New mothers are doused in oxytocin to encourage them to care for their infant.  It isn’t possible to determine what would happen if mothers were deprived of the chemical.  However, fathers evolved in such a way that oxytocin levels are naturally low.  It is ethical to experiment with men whose oxytocin levels are artificially increased.

“Given a sniff of oxytocin, human fathers get more playful with their babies, increase eye-to-eye gazing, and show greater interest in the child.  This is the chemistry of bonding.”

Safina goes to great lengths to demonstrate the lives of the animals he has studied mirror in many ways the lives of humans in terms of both intellectual and emotional drivers.  He reaches a firm conclusion: animals are not “its” they are “whos.”  Each member of a species is a unique individual.

“’Who’ animals know who they are; they know who their family and friends are.  They make strategic alliances and cope with chronic rivalries.  They aspire to higher rank and wait for their chance to challenge the existing order.  Their status affects their offspring’s prospects.  Their life follows the arc of a career.  Personal relationships define them.  Sound familiar?  Of course.  ‘They’ includes us.  But a vivid, familiar life is not the domain of humans alone.”

Safina succeeds in demonstrating the connection between humans and other animals, mostly by describing animal behaviors that we can recognize as familiar to humans.  However, he also provides a fascinating example of how the human-animal similarity can be demonstrated in human activities.

Consider dolphins.  Like many sea animals they must live in a world where light makes visualization important.  However, they must also live at depths where light does not penetrate and they must resort to sound to navigate.  They produce bursts of sound and sample the reflected waves: echolocation.

“Dolphins using sonar can detect a ping-pong ball one hundred yards away, a distance at which many humans would fail to see it.  They can track rapidly swimming fish well enough to capture them, meanwhile avoiding obstacles while travelling at high speeds.  They click fast: each click last ten millionths of a second, and they make up to four hundred clicks per second.”

Dolphins evolved this capability by adapting the same basic brain structure that they share with humans.  Eyes do not capture images and pass them on to the brain.  They are sensors that respond to perceived energy signals.  These sensations are passed on to the brain where very complex logic is used to construct an image from them.  Could it be that this same logic can be used to interpret sonic signals?  And could humans learn to use it in that manner?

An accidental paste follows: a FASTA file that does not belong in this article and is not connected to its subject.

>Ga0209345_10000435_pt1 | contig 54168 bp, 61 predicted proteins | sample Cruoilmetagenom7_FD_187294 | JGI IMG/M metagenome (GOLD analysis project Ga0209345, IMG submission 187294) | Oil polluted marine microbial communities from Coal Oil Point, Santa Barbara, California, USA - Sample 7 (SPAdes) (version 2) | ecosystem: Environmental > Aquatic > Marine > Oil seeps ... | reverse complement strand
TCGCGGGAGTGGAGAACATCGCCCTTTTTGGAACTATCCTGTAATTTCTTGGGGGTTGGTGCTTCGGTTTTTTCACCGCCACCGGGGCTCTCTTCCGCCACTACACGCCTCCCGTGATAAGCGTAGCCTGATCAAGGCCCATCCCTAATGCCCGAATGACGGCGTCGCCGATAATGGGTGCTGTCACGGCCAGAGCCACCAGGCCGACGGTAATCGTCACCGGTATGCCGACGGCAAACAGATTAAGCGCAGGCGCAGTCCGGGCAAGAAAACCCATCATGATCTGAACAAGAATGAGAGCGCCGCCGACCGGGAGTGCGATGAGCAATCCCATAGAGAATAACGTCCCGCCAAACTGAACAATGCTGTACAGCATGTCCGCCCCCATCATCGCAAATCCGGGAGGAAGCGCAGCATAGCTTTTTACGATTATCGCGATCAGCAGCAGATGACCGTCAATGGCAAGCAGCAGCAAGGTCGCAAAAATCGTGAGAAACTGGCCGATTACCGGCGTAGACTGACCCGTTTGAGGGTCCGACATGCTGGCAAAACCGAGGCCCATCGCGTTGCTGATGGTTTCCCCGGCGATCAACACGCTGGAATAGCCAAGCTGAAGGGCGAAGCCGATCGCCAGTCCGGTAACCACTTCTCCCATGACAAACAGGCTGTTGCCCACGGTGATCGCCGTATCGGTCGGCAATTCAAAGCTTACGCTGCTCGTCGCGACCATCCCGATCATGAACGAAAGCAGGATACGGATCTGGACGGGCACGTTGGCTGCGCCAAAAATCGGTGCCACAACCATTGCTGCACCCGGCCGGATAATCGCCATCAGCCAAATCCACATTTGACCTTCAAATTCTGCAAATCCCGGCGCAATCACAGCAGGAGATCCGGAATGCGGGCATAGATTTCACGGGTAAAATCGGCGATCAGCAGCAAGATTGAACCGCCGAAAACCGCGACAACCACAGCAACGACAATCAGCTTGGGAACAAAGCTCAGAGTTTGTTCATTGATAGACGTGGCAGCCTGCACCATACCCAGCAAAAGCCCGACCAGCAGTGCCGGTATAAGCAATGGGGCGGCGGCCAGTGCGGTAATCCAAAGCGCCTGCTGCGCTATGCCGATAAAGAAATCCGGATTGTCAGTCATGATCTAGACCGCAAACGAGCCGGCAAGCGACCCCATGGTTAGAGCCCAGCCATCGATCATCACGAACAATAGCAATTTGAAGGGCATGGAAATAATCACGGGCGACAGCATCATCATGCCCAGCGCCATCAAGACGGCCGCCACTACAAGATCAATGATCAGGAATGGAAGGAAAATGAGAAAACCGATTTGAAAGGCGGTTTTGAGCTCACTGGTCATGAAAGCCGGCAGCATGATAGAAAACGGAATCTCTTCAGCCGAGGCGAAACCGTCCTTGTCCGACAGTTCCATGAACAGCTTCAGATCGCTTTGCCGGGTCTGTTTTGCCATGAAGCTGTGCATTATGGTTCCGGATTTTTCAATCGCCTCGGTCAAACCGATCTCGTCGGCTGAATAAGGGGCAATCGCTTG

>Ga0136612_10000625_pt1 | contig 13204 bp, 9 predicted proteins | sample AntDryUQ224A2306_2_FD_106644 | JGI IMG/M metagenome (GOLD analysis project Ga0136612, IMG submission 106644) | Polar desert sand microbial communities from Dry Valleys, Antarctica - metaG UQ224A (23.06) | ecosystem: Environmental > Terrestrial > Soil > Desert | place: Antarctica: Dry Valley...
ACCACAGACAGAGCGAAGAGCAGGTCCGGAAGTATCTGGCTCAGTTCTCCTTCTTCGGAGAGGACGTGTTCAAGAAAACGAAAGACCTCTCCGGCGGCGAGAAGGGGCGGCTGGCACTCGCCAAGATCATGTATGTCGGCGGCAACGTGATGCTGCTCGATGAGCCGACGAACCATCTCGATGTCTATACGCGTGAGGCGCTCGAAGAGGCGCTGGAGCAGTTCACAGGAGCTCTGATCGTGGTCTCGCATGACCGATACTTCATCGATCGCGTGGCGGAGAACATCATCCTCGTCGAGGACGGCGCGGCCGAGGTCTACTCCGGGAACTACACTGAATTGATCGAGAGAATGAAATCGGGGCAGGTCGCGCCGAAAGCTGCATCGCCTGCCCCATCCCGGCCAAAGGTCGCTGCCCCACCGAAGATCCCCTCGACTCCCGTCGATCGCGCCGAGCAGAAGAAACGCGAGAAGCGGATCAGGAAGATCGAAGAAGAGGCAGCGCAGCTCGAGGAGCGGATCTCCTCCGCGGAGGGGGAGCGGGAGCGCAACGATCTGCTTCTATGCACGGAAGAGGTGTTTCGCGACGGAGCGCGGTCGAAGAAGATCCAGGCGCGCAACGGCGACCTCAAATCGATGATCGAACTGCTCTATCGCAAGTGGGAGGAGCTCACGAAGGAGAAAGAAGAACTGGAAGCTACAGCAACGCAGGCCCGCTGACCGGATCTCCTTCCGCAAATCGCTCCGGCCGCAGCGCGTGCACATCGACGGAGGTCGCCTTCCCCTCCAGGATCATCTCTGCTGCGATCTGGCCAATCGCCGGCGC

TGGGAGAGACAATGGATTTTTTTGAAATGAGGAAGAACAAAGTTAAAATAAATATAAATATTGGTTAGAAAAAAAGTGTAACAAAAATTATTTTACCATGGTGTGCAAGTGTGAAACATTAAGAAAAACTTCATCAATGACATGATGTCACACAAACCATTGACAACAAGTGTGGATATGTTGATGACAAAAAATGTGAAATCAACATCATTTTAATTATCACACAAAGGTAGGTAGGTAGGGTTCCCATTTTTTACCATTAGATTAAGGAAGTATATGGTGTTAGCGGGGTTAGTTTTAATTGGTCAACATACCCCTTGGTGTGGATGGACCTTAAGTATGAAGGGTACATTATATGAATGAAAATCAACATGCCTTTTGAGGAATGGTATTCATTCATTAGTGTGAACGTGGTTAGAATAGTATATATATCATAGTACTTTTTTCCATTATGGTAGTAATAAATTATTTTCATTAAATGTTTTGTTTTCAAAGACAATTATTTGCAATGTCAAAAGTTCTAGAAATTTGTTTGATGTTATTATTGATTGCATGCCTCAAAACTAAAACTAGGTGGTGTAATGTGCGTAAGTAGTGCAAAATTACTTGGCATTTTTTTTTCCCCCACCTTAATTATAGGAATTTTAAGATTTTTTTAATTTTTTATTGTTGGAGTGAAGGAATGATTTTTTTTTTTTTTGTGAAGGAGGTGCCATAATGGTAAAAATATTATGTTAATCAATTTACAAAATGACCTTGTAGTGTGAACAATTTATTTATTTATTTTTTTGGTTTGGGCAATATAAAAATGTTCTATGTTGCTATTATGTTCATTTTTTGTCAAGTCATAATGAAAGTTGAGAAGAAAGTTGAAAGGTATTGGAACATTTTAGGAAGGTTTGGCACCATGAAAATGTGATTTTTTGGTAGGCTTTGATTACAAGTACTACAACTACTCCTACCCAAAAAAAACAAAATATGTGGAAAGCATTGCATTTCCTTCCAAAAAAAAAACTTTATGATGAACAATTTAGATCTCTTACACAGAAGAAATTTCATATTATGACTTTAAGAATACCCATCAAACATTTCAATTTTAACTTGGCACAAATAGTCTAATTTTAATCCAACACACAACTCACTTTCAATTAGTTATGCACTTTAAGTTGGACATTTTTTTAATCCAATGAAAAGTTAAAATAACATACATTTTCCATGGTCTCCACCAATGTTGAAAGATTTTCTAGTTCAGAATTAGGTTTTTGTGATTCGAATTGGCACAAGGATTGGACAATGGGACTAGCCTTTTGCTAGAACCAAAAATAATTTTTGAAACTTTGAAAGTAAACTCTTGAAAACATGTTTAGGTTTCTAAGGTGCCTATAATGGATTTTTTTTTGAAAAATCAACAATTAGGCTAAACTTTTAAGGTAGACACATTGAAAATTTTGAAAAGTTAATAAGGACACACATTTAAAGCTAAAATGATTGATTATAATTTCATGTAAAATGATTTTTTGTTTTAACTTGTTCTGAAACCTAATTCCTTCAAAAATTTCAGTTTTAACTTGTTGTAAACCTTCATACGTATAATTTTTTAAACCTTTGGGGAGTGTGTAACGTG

Safina introduces us to Daniel Kish

“Perhaps the most amazing practitioner of echolocation among humans is Daniel Kish, blind since he was one year old, who early in life discovered that making clicking noises helped him get around.  Much of his brain must be reassigned to sound, because he uses his own clicks to navigate.  He can ride a bicycle in traffic (hard to imagine), and he has founded World Access for the Blind to teach other blind people to use their own sonar—to summon, as it were, their inner dolphin.”

Kish can’t compete with a dolphin. He would have to develop a more powerful and more rapid sonar system to acquire greater accuracy and function at larger distances, but what he can do is still astonishing.

“Sounds from his tongue clicks, he explains, ‘bounce off surfaces all around and return to my ears as faint echoes.  My brain processes the echoes into dynamic images….I construct a three-dimensional image of my surroundings for hundreds of feet in every direction.  Up close, I can detect a pole an inch thick.  At fifteen feet I recognize cars and bushes.  Houses come into focus at about 150 feet’….’Many students are surprised at how quickly results come.  I believe echolocation capability is latent within us….The neural hardware seems to be there; I’ve developed ways to activate it.  Vision isn’t in the eyes; it’s in the mind’.”

Perhaps we could learn more from our animal relatives if we would stop trying to render them all extinct.  Safina provides an apt summary for the discussion of ourselves and our cousins.

“There is no other animal like us.  But don’t forget, there are no other animals like each of them, either.”